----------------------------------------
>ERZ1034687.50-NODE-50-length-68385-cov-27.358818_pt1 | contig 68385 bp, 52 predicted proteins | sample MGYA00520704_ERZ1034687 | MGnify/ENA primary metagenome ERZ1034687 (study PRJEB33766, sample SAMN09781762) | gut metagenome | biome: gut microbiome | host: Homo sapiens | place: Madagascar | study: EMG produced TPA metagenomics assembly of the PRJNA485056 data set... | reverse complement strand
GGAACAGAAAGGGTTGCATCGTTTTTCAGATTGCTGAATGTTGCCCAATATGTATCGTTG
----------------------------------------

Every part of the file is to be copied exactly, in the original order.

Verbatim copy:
>ERZ1034687.50-NODE-50-length-68385-cov-27.358818_pt1 | contig 68385 bp, 52 predicted proteins | sample MGYA00520704_ERZ1034687 | MGnify/ENA primary metagenome ERZ1034687 (study PRJEB33766, sample SAMN09781762) | gut metagenome | biome: gut microbiome | host: Homo sapiens | place: Madagascar | study: EMG produced TPA metagenomics assembly of the PRJNA485056 data set... | reverse complement strand
GGAACAGAAAGGGTTGCATCGTTTTTCAGATTGCTGAATGTTGCCCAATATGTATCGTTG